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Infertility and chronic diseases

Infertility and chronic diseases

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The reproductive systems of women and men are two amazing mechanisms. In order to function properly, both require hormonal balance and proper health. Unfortunately, a chronic disease of the body such as diabetes or dysregulation of the thyroid gland can negatively affect the normal activity of the reproductive tract.
Solving problems that could jeopardize your reproductive capacity should be resolved before the first child appears. Thus, infertility is possible. There are various dysfunctions of the body that seriously affect the reproductive system. Here are some of them.


  • Type II diabetes (insulin-dependent diabetes mellitus) is a syndrome that occurs due to obesity or insufficient insulin secretion, both of which can cause hormonal disorders, infertility and, in women, irregular cycles.
  • Type I diabetes (insulin dependent diabetes) occurs when the cells in the pancreas that produce insulin are destroyed. This process can cause the body to produce excess antibodies, which attack other endocrine organs, including the ovaries. The consequence is an egg shortage and the early onset of menopause.
  • The blood glucose concentration is difficult to control in type I diabetes because the insulin required by the body must be given by injection. In the case of a pregnant woman, diabetes is extremely dangerous for the baby if you do not control your blood sugar very well. Women with poor diabetes monitoring in the early weeks of pregnancy are twice as likely to give birth to babies with malformations. There is also a high risk of losing pregnancy or giving birth to overweight children. If, during pregnancy, a woman becomes ill with diabetes (gestational diabetes), this can give rise to abnormally large children or with serious organ disorders.
    Diabetes also affects fertility in men. It causes premature ejaculation that does not allow the seminal fluid to enter the woman's vagina and cause fertilization of the eggs.

    Infertility and other chronic diseases

    High voltage

    The relationship between hypertension and infertility is not well defined. But high blood pressure levels do affect infertility to some extent. One of the reasons is the antihypertensive medication.
    If a pregnant woman does not control her tension during pregnancy (either because she is not observed before pregnancy or because this condition occurs during pregnancy), then she is exposed to serious complications.
    These are: contraction of blood vessels in the uterus that can limit the amount of oxygen and nutrients provided to the fetus, separation of the placenta from the uterine wall, which can cause internal bleeding, entry of the woman into a coma.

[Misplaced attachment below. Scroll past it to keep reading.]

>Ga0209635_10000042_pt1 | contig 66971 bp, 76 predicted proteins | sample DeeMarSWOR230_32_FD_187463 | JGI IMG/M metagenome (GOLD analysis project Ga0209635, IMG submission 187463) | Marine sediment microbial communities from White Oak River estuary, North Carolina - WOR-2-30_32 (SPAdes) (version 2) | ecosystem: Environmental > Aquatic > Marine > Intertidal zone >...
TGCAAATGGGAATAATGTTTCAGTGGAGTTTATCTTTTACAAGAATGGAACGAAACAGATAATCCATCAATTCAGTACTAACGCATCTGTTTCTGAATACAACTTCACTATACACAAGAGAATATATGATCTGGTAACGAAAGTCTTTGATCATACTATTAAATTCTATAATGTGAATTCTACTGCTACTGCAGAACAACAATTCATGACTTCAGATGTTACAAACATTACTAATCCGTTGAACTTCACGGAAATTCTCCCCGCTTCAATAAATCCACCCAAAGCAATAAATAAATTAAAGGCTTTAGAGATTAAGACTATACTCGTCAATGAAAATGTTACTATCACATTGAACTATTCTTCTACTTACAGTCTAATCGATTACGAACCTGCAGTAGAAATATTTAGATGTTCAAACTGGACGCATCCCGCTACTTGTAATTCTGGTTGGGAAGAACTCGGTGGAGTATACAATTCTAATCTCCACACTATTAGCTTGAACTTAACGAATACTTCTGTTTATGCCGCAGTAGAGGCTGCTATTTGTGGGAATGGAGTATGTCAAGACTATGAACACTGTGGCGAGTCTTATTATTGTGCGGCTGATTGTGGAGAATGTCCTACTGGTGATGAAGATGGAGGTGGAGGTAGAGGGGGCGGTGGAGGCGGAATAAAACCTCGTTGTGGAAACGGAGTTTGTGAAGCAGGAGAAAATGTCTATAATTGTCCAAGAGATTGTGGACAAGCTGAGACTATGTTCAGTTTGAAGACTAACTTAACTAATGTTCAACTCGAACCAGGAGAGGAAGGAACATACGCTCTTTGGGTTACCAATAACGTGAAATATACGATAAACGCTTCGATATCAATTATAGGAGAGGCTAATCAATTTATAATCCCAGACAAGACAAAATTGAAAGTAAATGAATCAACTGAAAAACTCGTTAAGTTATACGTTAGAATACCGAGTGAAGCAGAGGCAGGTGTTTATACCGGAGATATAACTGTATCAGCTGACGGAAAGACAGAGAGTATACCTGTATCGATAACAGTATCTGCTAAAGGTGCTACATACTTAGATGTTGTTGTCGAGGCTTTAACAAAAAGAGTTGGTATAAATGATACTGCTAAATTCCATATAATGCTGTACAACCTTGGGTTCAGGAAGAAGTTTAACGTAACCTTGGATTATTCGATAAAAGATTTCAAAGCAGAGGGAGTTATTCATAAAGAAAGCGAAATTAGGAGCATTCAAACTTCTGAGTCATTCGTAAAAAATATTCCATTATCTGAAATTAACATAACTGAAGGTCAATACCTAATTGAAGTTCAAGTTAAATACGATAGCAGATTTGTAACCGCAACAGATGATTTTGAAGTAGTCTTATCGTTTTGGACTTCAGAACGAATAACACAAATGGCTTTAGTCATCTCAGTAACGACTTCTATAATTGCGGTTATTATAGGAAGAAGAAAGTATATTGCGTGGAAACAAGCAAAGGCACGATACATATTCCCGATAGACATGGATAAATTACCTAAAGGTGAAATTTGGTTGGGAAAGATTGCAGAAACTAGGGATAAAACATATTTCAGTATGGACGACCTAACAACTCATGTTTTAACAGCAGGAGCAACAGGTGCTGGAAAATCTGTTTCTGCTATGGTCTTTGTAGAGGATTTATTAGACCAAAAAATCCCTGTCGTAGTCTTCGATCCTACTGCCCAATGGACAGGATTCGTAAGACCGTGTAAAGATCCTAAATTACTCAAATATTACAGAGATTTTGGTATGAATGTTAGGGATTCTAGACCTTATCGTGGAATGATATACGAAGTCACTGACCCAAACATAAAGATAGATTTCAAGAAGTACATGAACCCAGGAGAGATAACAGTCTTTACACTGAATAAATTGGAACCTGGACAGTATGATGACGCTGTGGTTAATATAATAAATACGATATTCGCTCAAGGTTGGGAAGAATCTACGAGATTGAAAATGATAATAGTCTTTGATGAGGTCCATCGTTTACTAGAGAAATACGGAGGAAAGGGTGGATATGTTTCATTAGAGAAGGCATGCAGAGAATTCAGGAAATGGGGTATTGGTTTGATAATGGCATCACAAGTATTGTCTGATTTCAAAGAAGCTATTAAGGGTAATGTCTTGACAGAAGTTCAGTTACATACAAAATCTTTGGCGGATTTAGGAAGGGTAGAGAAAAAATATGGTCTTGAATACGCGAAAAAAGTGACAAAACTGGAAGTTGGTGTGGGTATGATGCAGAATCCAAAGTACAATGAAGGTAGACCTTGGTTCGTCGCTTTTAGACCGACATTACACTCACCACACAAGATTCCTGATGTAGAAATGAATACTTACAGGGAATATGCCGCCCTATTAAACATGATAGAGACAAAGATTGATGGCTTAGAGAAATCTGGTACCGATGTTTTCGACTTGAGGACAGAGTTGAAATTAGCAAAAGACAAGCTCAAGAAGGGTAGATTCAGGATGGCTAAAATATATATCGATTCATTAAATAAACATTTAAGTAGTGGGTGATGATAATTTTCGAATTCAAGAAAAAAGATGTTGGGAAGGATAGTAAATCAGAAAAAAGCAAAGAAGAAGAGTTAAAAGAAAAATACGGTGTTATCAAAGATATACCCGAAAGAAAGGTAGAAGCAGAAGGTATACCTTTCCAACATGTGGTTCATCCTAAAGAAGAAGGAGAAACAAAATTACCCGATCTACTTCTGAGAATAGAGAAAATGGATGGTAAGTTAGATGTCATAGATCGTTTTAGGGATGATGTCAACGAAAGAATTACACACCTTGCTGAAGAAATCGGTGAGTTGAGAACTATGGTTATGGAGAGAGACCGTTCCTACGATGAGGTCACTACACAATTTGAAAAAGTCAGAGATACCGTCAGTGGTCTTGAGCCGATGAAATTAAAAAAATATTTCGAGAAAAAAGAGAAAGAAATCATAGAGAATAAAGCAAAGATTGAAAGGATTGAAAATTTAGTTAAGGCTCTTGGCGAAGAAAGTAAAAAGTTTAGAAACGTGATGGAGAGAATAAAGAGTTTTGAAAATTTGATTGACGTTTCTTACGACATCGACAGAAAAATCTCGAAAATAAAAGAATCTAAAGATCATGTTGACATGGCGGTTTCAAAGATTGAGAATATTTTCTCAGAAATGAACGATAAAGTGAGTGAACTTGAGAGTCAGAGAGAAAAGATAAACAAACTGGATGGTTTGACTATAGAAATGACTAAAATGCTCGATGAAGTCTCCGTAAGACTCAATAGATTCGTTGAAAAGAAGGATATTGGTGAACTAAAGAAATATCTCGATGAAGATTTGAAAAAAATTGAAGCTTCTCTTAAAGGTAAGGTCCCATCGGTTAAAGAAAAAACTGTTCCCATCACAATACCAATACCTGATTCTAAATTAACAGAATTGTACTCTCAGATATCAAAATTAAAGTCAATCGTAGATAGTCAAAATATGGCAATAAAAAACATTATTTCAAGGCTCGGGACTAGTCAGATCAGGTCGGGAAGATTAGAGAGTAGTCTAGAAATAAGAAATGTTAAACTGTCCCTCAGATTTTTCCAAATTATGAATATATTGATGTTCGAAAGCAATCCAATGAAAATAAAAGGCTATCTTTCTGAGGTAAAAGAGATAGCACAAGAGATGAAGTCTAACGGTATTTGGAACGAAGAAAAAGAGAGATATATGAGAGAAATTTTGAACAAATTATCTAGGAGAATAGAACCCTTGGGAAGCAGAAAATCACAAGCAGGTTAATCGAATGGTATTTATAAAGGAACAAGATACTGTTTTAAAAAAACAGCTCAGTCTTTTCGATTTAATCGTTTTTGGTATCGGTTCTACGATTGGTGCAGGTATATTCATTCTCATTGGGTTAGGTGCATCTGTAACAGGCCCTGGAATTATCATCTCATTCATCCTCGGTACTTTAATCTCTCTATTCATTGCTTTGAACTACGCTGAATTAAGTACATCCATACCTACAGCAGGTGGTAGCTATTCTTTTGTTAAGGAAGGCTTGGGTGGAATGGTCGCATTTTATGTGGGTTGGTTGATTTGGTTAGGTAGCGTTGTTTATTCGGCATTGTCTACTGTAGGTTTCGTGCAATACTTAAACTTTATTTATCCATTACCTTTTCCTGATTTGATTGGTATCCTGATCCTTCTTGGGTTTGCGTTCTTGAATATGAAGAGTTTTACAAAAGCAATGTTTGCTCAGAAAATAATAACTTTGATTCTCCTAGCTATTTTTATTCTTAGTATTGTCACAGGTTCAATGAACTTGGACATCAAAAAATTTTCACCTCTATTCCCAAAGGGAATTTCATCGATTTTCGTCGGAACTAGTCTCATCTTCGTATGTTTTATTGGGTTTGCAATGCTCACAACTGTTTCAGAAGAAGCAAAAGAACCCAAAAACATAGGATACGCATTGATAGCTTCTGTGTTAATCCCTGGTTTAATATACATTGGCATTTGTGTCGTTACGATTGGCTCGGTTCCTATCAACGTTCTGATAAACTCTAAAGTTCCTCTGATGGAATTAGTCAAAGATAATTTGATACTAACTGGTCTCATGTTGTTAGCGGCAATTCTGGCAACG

Thyroid disorders
    A secretion of the thyroid gland that exceeds the normal limit (hyperthyroidism) or is below the optimal level (hypothyroidism) may cause menstrual changes and decrease reproductive capacity.
    Hypothyroidism may be associated with the immune system reaction. These two phenomena cause the production of antibodies that attack the ovaries and lead to the premature onset of menopause.
    Like diabetes and thyroid disorders, leukemia is a disease that causes excess antibody production and affects the entire body, including the reproductive tract.
    There is no direct link between anemia and infertility, but the appearance of anemia seems to be determined by the same causes that lead to infertility.
    If a woman is anemic due to eating problems, she may also have ovulation interruptions. If you are anemic due to a malignant tumor that bleeds inside the uterus, then it is likely to become infertile.
    Anti-sperm antibodies
    Anti-sperm antibodies can be found in both men and women. These are protein molecules that are attracted to a specific site on the sperm. Once attached to the sperm, they can influence sperm activity in several ways.
    They may immobilize sperm, causing sperm to become thickened and limiting their ability to pass through the cervical mucus or may prevent sperm binding to the egg as well as penetration of the sperm egg.
    Anti-sperm antibodies occur in men after vasectomy, testicular injury, or infection. The cause of their appearance in women is unknown.
    In women, these antibodies are found in the mucus and follicular fluid. If it attaches to the end of the sperm, it prevents their attachment to the egg as well as the penetration of the egg. In contrast, if it attaches to the sperm tail, it affects sperm mobility.
    Unfortunately, the burden of treating this condition (lowering the level of steroid antibodies or removing the antibodies from the sperm) had low efficacy and led to serious complications.

    Immune system dysfunctions

    Immune system dysfunctions and endometriosis
    Diseases of the immune system are the most common cause of infertility in women suffering from endometriosis.